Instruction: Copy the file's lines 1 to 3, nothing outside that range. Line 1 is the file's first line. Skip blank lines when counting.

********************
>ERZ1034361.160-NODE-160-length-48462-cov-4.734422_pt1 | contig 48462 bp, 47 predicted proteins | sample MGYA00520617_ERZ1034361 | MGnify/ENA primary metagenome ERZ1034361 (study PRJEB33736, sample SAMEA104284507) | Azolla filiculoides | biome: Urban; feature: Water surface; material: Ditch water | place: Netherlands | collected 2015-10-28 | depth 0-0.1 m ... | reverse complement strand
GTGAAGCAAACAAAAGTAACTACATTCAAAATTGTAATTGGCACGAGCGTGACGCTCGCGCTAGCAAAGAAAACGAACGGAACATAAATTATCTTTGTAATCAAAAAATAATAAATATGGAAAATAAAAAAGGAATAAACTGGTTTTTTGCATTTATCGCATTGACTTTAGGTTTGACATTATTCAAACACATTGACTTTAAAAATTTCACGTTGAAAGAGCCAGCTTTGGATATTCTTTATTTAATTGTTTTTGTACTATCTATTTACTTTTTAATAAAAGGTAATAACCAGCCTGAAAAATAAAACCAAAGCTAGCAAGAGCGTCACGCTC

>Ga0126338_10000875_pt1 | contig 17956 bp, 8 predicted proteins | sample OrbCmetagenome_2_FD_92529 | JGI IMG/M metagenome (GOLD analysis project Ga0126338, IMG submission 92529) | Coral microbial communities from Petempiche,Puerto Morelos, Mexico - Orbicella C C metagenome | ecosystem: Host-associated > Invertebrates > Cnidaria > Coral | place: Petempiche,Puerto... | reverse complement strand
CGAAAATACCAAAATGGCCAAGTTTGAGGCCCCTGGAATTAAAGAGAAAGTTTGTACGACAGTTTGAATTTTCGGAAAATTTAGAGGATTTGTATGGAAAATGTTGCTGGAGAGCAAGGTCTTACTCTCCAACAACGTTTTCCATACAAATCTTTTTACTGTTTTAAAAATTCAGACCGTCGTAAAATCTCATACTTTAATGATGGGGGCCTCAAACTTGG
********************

>ERZ1034361.160-NODE-160-length-48462-cov-4.734422_pt1 | contig 48462 bp, 47 predicted proteins | sample MGYA00520617_ERZ1034361 | MGnify/ENA primary metagenome ERZ1034361 (study PRJEB33736, sample SAMEA104284507) | Azolla filiculoides | biome: Urban; feature: Water surface; material: Ditch water | place: Netherlands | collected 2015-10-28 | depth 0-0.1 m ... | reverse complement strand
GTGAAGCAAACAAAAGTAACTACATTCAAAATTGTAATTGGCACGAGCGTGACGCTCGCGCTAGCAAAGAAAACGAACGGAACATAAATTATCTTTGTAATCAAAAAATAATAAATATGGAAAATAAAAAAGGAATAAACTGGTTTTTTGCATTTATCGCATTGACTTTAGGTTTGACATTATTCAAACACATTGACTTTAAAAATTTCACGTTGAAAGAGCCAGCTTTGGATATTCTTTATTTAATTGTTTTTGTACTATCTATTTACTTTTTAATAAAAGGTAATAACCAGCCTGAAAAATAAAACCAAAGCTAGCAAGAGCGTCACGCTC

>Ga0126338_10000875_pt1 | contig 17956 bp, 8 predicted proteins | sample OrbCmetagenome_2_FD_92529 | JGI IMG/M metagenome (GOLD analysis project Ga0126338, IMG submission 92529) | Coral microbial communities from Petempiche,Puerto Morelos, Mexico - Orbicella C C metagenome | ecosystem: Host-associated > Invertebrates > Cnidaria > Coral | place: Petempiche,Puerto... | reverse complement strand